Editor's note: This story is updated with a comment from Texas Land Commissioner, Jerry Patterson, who provided the court documents.

DALLAS Sen. Dan Patrick was diagnosed with a chemical imbalance in the early 1980s, prescribed antidepressants and was once admitted to a psychiatric hospital, according to court documents released by a former opponent late Thursday night.

The revelation was first reported in The Quorum Report.

The news comes eleven days before the Republican runoff for lieutenant governor in which Patrick is the front runner against incumbent David Dewhurst.

Patrick took an antidepressant called Imipramine for a couple years in the 1980s for a chemical imbalance and was also admitted to Spring Shadows Glen Psychiatric Hospital in the mid-80s for a couple weeks, according to a deposition reviewed by News 8. That psychiatric facility in Houston has since closed.

In the deposition, Patrick said he was not there for psychiatric or emotional problems but instead 'for rest.'

He testified that he was also admitted to Memorial City Hospital in Houston in the early 1980s for 'rest, fatigue, exhaustion.'

Patrick refused to characterize it as a nervous breakdown.

The information came from a 1989 deposition in a lawsuit against Paul Harasim and the now defunct Houston Post. Patrick was suing for mental anguish among other things after an assault.

Within an hour of the story Thursday night in The Quorum Report, Patrick's campaign fired back and blamed Dewhurst.

'This is outrageous! Dewhurst had already hit bottom, and now he has found a new low! He has no honor, and knows no shame!,' said Allen Blakemore, Patrick's chief consultant, in a news release.

But News 8 obtained the court documents from retiring Texas Land Commissioner Jerry Patterson who lost to Patrick and Dewhurst in the primary.

'I think the voters need to know when they are about to hire somebody for high public office, everything about that person, their taxes, everything. And if there is evidence of a mental health issue I think that's important,' said Patterson.

'Nearly 30 years ago, Senator Patrick sought medical attention to help him cope with mild depression and exhaustion,' Blakemore explained in a statement.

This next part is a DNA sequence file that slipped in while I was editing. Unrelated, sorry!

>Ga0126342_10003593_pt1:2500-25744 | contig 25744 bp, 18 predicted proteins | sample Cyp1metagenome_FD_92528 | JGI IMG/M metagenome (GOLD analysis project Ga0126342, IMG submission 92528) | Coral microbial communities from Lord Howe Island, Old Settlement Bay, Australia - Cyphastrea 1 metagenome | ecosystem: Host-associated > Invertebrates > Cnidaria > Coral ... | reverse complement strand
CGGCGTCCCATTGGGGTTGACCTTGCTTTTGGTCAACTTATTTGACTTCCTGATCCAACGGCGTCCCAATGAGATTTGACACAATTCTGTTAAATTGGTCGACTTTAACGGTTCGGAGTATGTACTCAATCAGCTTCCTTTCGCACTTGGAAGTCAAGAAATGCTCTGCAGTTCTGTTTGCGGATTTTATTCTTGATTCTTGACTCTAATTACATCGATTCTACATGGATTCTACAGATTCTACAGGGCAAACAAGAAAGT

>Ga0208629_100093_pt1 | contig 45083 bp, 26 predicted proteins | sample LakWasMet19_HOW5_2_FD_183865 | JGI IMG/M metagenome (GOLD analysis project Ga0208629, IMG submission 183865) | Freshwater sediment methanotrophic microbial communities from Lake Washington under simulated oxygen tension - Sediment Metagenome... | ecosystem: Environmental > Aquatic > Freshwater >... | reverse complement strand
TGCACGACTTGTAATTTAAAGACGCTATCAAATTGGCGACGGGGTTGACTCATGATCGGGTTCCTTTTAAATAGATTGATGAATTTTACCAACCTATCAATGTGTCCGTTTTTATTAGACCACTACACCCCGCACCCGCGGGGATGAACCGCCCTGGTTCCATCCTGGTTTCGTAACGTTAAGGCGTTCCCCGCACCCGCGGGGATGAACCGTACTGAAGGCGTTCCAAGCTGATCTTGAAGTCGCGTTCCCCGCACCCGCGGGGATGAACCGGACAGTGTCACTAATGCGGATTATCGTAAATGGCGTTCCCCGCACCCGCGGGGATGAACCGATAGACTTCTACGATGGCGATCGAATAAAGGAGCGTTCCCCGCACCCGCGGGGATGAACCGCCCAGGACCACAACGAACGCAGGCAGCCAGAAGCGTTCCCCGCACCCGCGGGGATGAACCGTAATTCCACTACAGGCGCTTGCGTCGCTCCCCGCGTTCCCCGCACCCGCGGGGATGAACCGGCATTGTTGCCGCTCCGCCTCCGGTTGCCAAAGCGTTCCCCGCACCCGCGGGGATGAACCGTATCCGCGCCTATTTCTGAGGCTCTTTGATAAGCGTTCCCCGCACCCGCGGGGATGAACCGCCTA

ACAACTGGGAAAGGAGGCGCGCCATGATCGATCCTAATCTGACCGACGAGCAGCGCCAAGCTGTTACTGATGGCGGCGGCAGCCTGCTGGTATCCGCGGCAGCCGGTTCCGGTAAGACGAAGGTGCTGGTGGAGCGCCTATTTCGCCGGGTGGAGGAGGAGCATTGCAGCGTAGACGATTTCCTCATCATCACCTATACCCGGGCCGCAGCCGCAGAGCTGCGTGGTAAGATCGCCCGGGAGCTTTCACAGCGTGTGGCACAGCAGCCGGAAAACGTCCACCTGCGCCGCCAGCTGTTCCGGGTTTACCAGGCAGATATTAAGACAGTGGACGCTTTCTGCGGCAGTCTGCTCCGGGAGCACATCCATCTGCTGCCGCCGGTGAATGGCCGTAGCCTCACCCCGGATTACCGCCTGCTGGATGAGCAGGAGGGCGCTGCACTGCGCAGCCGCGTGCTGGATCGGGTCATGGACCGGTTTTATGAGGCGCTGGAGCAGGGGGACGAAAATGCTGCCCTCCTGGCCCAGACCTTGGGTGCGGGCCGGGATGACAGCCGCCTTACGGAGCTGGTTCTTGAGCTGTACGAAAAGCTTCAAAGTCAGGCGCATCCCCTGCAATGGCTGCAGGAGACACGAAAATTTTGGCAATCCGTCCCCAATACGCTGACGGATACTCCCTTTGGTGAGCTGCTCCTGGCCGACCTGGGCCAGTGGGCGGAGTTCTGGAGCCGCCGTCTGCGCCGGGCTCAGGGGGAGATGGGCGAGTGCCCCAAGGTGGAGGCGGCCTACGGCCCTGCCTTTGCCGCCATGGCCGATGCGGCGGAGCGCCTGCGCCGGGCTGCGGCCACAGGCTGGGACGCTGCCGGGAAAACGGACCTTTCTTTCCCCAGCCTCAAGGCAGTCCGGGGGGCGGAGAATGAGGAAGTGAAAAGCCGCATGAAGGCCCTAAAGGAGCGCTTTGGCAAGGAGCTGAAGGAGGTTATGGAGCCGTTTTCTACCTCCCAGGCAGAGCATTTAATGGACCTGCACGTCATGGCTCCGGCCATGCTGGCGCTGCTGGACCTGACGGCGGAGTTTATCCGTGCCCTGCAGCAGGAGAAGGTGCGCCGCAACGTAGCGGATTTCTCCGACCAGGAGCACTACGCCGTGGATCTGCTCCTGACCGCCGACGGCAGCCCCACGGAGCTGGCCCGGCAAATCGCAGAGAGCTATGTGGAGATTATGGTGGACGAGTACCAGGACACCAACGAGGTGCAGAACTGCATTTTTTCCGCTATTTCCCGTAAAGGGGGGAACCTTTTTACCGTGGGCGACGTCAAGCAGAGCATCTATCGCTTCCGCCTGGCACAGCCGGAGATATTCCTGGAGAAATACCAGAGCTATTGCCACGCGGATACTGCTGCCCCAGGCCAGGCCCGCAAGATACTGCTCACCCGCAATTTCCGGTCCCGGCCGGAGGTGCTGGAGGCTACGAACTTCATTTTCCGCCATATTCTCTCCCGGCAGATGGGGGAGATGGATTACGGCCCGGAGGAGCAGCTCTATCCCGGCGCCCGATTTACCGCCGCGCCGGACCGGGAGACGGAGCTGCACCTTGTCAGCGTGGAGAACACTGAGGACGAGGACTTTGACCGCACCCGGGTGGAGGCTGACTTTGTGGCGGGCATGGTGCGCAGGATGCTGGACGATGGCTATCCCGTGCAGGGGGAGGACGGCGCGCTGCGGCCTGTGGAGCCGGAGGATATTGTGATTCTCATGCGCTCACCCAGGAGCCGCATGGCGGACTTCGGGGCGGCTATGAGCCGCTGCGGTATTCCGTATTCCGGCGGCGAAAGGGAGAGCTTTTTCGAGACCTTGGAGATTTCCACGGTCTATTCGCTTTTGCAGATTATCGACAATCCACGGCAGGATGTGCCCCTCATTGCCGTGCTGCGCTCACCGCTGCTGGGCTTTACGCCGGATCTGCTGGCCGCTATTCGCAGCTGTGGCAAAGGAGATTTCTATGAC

The Patrick campaign also distributed a letter from the doctor who treated him in the 1980s.

'He entered the hospital on a voluntary basis for the treatment of depression. The symptoms of depression decreased within a short period of time and he was discharged. There was no evidence of cognitive impairment,' wrote Dr. Stephen J. Kramer in a letter dated July 25, 2011 released by Patrick's campaign.

The senator has not required additional treatment or medication for nearly 30 years, Blakemore said.

'This has not been a secret; for years on his radio station, he has regularly talked about depression and discussed the importance of early treatment when dealing with depression. He has done this to help others and remove any social stigma for those who seek or are considering seeking treatment,' Blakemore continued.

'My heart goes out to Dan and his family for what they've endured while coping with his condition,' Dewhurst told The Texas Tribune late Thursday through a spokesman.

Three Texas senators issued a joint statement Thursday night condemning the release of the records.

'A personal attack of this kind sinks to an unprecedented low, shamelessly attempting to embarrass Dan Patrick for seeking the appropriate medical care to treat a minor bout with depression that occurred almost 30 years ago. According to the U.S. Centers for Disease Control, 1 in 10 American adults suffer from some form of depression in their lifetime...something which the perpetrators of this attack apparently believe should disqualify them from serving their communities or contributing to society,' said Sen. Charles Schwertner, R-Georgetown, Sen. Bob Deuell, R-Greenville, and Sen. Donna Campbell, R-New Braunfels.

They are all medical doctors and Patrick supporters.

'Doesn't bother me in the least,' Patterson added about the information coming out decades later. 'The [mental health] issue doesn't go away.'

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